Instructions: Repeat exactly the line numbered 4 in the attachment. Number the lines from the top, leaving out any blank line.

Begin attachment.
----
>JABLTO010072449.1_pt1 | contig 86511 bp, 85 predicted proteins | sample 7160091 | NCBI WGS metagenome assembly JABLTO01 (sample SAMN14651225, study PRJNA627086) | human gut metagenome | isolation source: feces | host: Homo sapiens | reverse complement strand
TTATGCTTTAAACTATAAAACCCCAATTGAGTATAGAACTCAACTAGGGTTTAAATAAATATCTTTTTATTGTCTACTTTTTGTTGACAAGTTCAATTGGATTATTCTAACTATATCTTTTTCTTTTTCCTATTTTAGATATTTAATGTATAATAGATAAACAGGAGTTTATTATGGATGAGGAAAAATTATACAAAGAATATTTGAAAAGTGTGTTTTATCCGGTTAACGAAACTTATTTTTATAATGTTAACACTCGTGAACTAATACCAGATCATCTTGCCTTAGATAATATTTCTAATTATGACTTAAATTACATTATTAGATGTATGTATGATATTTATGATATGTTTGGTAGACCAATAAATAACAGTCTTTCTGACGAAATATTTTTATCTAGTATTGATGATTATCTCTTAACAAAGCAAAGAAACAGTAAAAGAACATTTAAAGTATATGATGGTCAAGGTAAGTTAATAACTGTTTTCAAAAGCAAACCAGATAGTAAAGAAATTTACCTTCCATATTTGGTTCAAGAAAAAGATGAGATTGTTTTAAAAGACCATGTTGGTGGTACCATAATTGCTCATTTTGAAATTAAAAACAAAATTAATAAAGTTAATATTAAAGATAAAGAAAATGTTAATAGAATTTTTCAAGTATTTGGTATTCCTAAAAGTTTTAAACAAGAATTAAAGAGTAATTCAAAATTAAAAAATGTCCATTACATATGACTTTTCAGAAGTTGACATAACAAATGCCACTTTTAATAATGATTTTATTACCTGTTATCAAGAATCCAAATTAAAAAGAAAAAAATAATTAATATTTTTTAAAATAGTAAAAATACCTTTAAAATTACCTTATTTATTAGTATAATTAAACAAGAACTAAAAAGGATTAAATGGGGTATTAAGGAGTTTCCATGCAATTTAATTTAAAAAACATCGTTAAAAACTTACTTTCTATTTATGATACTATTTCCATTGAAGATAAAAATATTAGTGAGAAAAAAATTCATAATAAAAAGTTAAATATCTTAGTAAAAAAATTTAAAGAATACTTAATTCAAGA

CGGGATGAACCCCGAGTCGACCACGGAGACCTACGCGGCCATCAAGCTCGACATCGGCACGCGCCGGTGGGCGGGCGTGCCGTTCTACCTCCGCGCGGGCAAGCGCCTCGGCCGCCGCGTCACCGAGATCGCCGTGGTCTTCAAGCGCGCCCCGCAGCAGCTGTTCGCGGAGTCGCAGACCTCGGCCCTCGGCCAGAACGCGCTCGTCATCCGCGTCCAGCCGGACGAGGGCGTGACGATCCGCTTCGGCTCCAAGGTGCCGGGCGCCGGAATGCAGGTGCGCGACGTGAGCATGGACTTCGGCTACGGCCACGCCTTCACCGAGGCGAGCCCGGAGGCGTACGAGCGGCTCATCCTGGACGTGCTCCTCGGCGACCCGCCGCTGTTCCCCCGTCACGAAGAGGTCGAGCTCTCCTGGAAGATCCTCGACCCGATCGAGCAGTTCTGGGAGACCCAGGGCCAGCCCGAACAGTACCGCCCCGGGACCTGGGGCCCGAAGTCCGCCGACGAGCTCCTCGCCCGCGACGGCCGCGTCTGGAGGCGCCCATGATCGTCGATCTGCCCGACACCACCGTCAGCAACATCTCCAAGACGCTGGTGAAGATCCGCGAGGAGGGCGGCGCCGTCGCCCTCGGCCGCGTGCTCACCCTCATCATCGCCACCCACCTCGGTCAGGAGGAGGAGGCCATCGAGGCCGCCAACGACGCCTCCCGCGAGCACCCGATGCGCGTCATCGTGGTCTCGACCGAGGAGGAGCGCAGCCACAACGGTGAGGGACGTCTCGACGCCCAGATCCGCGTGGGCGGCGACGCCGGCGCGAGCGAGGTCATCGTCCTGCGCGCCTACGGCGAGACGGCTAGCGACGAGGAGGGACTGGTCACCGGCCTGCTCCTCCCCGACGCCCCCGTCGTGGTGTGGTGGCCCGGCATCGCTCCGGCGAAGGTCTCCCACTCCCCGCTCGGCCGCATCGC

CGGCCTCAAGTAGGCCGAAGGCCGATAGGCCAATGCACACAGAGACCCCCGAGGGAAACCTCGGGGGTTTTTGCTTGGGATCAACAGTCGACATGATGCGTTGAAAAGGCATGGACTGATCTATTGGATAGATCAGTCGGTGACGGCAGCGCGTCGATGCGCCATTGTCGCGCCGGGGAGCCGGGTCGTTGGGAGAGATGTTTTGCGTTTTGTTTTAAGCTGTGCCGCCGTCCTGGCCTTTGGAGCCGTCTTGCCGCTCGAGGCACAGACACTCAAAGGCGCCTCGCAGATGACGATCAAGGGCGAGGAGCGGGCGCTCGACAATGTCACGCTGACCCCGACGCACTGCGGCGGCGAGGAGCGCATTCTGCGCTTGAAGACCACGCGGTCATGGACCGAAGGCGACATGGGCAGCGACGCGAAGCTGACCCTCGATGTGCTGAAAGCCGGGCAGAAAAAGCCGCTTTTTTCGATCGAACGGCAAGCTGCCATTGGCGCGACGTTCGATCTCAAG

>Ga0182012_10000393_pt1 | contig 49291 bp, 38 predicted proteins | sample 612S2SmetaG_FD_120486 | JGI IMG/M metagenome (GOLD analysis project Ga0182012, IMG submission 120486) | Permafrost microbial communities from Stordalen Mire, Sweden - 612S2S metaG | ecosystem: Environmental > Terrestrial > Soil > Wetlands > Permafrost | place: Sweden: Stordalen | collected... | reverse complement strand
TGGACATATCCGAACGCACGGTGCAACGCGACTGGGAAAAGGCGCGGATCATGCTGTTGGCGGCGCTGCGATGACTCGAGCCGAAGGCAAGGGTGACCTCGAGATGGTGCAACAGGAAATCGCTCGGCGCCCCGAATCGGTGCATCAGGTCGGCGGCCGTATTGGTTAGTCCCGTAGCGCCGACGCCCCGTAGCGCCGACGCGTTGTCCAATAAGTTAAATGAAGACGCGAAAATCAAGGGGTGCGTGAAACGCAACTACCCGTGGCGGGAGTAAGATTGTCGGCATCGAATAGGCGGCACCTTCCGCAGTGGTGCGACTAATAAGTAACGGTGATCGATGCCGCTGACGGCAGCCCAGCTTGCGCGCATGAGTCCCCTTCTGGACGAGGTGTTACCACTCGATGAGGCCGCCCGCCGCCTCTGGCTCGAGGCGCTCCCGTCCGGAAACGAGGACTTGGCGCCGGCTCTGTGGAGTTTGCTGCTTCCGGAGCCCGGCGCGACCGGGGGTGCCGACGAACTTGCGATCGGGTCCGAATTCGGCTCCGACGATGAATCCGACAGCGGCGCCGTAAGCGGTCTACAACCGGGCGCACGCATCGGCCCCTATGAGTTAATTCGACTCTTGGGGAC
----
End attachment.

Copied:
CGGCCTCAAGTAGGCCGAAGGCCGATAGGCCAATGCACACAGAGACCCCCGAGGGAAACCTCGGGGGTTTTTGCTTGGGATCAACAGTCGACATGATGCGTTGAAAAGGCATGGACTGATCTATTGGATAGATCAGTCGGTGACGGCAGCGCGTCGATGCGCCATTGTCGCGCCGGGGAGCCGGGTCGTTGGGAGAGATGTTTTGCGTTTTGTTTTAAGCTGTGCCGCCGTCCTGGCCTTTGGAGCCGTCTTGCCGCTCGAGGCACAGACACTCAAAGGCGCCTCGCAGATGACGATCAAGGGCGAGGAGCGGGCGCTCGACAATGTCACGCTGACCCCGACGCACTGCGGCGGCGAGGAGCGCATTCTGCGCTTGAAGACCACGCGGTCATGGACCGAAGGCGACATGGGCAGCGACGCGAAGCTGACCCTCGATGTGCTGAAAGCCGGGCAGAAAAAGCCGCTTTTTTCGATCGAACGGCAAGCTGCCATTGGCGCGACGTTCGATCTCAAG